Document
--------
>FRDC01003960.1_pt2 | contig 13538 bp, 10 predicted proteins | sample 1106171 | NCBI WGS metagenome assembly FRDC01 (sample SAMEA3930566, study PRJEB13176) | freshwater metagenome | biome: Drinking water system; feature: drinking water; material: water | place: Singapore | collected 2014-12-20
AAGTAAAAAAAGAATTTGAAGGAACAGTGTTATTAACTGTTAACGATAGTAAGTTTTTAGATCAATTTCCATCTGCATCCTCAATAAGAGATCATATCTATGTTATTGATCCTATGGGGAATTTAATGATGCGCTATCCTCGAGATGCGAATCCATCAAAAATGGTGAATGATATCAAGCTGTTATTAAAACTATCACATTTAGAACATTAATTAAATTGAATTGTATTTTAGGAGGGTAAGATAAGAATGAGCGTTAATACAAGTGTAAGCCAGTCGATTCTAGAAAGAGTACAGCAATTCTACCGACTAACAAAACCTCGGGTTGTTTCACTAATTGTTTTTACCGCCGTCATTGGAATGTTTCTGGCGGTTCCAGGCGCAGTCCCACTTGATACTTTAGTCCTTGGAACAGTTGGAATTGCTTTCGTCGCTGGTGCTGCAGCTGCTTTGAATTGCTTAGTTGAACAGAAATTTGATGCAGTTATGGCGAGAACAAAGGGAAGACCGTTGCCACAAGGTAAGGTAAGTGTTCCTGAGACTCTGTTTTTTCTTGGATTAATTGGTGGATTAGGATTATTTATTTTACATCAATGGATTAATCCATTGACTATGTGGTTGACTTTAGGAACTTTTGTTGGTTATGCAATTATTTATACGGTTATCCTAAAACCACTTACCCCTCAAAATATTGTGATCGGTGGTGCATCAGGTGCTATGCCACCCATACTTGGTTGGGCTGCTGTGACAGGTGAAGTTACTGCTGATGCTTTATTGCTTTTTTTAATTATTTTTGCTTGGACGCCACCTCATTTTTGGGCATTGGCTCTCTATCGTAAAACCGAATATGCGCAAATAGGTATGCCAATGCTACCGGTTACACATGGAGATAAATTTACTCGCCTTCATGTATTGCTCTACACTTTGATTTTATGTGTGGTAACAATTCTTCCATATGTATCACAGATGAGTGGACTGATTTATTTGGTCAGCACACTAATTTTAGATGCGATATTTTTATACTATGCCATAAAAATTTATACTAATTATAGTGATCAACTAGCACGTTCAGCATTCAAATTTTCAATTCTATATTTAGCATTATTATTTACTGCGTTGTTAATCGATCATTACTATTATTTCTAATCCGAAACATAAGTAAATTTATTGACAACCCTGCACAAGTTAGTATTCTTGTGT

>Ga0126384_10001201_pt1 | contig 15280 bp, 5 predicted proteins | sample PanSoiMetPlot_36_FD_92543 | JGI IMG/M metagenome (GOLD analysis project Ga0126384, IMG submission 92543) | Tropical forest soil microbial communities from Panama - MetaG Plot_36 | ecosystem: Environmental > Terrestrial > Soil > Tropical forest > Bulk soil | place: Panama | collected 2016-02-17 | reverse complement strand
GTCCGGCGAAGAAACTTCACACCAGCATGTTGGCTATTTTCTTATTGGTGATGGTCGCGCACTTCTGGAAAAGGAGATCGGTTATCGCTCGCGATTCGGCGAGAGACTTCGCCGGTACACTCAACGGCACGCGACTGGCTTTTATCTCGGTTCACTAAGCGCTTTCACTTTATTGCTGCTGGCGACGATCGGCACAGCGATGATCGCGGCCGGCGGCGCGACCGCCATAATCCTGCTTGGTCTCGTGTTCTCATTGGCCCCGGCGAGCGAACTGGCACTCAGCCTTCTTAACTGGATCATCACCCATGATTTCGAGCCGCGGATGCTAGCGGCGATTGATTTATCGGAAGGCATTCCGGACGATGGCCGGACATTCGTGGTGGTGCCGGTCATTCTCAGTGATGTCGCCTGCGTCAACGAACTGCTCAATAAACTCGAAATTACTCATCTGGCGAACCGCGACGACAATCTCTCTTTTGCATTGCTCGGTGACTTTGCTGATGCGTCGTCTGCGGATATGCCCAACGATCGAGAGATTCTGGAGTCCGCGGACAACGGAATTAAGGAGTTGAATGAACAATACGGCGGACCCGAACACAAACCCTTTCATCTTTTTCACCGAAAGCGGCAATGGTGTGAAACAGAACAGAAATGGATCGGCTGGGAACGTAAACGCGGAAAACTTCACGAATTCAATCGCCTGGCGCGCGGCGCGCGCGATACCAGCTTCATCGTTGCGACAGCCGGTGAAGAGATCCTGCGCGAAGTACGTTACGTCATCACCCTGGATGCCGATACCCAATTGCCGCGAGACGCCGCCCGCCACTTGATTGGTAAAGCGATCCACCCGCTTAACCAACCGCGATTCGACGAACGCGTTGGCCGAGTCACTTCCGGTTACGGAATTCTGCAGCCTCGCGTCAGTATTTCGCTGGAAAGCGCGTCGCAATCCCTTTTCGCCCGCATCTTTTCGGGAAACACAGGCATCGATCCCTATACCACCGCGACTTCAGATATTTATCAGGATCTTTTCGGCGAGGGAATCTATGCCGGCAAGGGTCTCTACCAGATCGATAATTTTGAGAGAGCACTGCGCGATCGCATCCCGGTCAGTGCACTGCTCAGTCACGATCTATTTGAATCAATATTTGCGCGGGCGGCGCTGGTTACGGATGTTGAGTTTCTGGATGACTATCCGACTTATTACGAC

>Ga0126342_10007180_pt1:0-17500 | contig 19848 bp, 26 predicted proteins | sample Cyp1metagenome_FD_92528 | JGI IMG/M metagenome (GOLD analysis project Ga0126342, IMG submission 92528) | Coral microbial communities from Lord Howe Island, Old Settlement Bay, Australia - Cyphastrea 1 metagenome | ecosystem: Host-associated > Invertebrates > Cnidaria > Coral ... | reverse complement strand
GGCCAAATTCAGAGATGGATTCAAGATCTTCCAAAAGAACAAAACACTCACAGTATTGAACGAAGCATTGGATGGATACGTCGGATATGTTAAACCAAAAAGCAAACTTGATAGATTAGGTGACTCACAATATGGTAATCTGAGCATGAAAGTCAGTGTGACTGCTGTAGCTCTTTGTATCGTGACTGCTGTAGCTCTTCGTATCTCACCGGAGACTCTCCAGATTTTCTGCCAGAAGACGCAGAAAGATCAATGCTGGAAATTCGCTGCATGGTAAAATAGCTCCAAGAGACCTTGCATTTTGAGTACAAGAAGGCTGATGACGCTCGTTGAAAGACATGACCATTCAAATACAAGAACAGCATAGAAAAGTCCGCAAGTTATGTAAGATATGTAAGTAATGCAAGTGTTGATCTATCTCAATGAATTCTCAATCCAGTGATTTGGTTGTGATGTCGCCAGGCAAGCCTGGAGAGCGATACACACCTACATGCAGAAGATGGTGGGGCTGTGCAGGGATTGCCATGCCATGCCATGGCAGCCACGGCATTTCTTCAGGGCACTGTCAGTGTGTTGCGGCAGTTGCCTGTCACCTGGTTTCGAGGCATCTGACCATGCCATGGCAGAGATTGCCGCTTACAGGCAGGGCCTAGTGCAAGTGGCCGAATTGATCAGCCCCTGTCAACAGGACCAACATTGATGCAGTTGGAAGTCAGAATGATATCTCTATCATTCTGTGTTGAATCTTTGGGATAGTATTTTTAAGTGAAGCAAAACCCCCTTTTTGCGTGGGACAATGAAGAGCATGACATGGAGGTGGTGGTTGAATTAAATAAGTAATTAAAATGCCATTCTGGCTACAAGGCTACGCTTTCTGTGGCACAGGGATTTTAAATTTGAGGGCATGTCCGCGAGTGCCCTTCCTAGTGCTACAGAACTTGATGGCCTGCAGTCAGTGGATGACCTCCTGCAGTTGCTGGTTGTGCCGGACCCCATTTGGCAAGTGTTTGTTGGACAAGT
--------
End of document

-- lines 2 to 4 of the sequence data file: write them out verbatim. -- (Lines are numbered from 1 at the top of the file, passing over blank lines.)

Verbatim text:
AAGTAAAAAAAGAATTTGAAGGAACAGTGTTATTAACTGTTAACGATAGTAAGTTTTTAGATCAATTTCCATCTGCATCCTCAATAAGAGATCATATCTATGTTATTGATCCTATGGGGAATTTAATGATGCGCTATCCTCGAGATGCGAATCCATCAAAAATGGTGAATGATATCAAGCTGTTATTAAAACTATCACATTTAGAACATTAATTAAATTGAATTGTATTTTAGGAGGGTAAGATAAGAATGAGCGTTAATACAAGTGTAAGCCAGTCGATTCTAGAAAGAGTACAGCAATTCTACCGACTAACAAAACCTCGGGTTGTTTCACTAATTGTTTTTACCGCCGTCATTGGAATGTTTCTGGCGGTTCCAGGCGCAGTCCCACTTGATACTTTAGTCCTTGGAACAGTTGGAATTGCTTTCGTCGCTGGTGCTGCAGCTGCTTTGAATTGCTTAGTTGAACAGAAATTTGATGCAGTTATGGCGAGAACAAAGGGAAGACCGTTGCCACAAGGTAAGGTAAGTGTTCCTGAGACTCTGTTTTTTCTTGGATTAATTGGTGGATTAGGATTATTTATTTTACATCAATGGATTAATCCATTGACTATGTGGTTGACTTTAGGAACTTTTGTTGGTTATGCAATTATTTATACGGTTATCCTAAAACCACTTACCCCTCAAAATATTGTGATCGGTGGTGCATCAGGTGCTATGCCACCCATACTTGGTTGGGCTGCTGTGACAGGTGAAGTTACTGCTGATGCTTTATTGCTTTTTTTAATTATTTTTGCTTGGACGCCACCTCATTTTTGGGCATTGGCTCTCTATCGTAAAACCGAATATGCGCAAATAGGTATGCCAATGCTACCGGTTACACATGGAGATAAATTTACTCGCCTTCATGTATTGCTCTACACTTTGATTTTATGTGTGGTAACAATTCTTCCATATGTATCACAGATGAGTGGACTGATTTATTTGGTCAGCACACTAATTTTAGATGCGATATTTTTATACTATGCCATAAAAATTTATACTAATTATAGTGATCAACTAGCACGTTCAGCATTCAAATTTTCAATTCTATATTTAGCATTATTATTTACTGCGTTGTTAATCGATCATTACTATTATTTCTAATCCGAAACATAAGTAAATTTATTGACAACCCTGCACAAGTTAGTATTCTTGTGT

>Ga0126384_10001201_pt1 | contig 15280 bp, 5 predicted proteins | sample PanSoiMetPlot_36_FD_92543 | JGI IMG/M metagenome (GOLD analysis project Ga0126384, IMG submission 92543) | Tropical forest soil microbial communities from Panama - MetaG Plot_36 | ecosystem: Environmental > Terrestrial > Soil > Tropical forest > Bulk soil | place: Panama | collected 2016-02-17 | reverse complement strand
GTCCGGCGAAGAAACTTCACACCAGCATGTTGGCTATTTTCTTATTGGTGATGGTCGCGCACTTCTGGAAAAGGAGATCGGTTATCGCTCGCGATTCGGCGAGAGACTTCGCCGGTACACTCAACGGCACGCGACTGGCTTTTATCTCGGTTCACTAAGCGCTTTCACTTTATTGCTGCTGGCGACGATCGGCACAGCGATGATCGCGGCCGGCGGCGCGACCGCCATAATCCTGCTTGGTCTCGTGTTCTCATTGGCCCCGGCGAGCGAACTGGCACTCAGCCTTCTTAACTGGATCATCACCCATGATTTCGAGCCGCGGATGCTAGCGGCGATTGATTTATCGGAAGGCATTCCGGACGATGGCCGGACATTCGTGGTGGTGCCGGTCATTCTCAGTGATGTCGCCTGCGTCAACGAACTGCTCAATAAACTCGAAATTACTCATCTGGCGAACCGCGACGACAATCTCTCTTTTGCATTGCTCGGTGACTTTGCTGATGCGTCGTCTGCGGATATGCCCAACGATCGAGAGATTCTGGAGTCCGCGGACAACGGAATTAAGGAGTTGAATGAACAATACGGCGGACCCGAACACAAACCCTTTCATCTTTTTCACCGAAAGCGGCAATGGTGTGAAACAGAACAGAAATGGATCGGCTGGGAACGTAAACGCGGAAAACTTCACGAATTCAATCGCCTGGCGCGCGGCGCGCGCGATACCAGCTTCATCGTTGCGACAGCCGGTGAAGAGATCCTGCGCGAAGTACGTTACGTCATCACCCTGGATGCCGATACCCAATTGCCGCGAGACGCCGCCCGCCACTTGATTGGTAAAGCGATCCACCCGCTTAACCAACCGCGATTCGACGAACGCGTTGGCCGAGTCACTTCCGGTTACGGAATTCTGCAGCCTCGCGTCAGTATTTCGCTGGAAAGCGCGTCGCAATCCCTTTTCGCCCGCATCTTTTCGGGAAACACAGGCATCGATCCCTATACCACCGCGACTTCAGATATTTATCAGGATCTTTTCGGCGAGGGAATCTATGCCGGCAAGGGTCTCTACCAGATCGATAATTTTGAGAGAGCACTGCGCGATCGCATCCCGGTCAGTGCACTGCTCAGTCACGATCTATTTGAATCAATATTTGCGCGGGCGGCGCTGGTTACGGATGTTGAGTTTCTGGATGACTATCCGACTTATTACGAC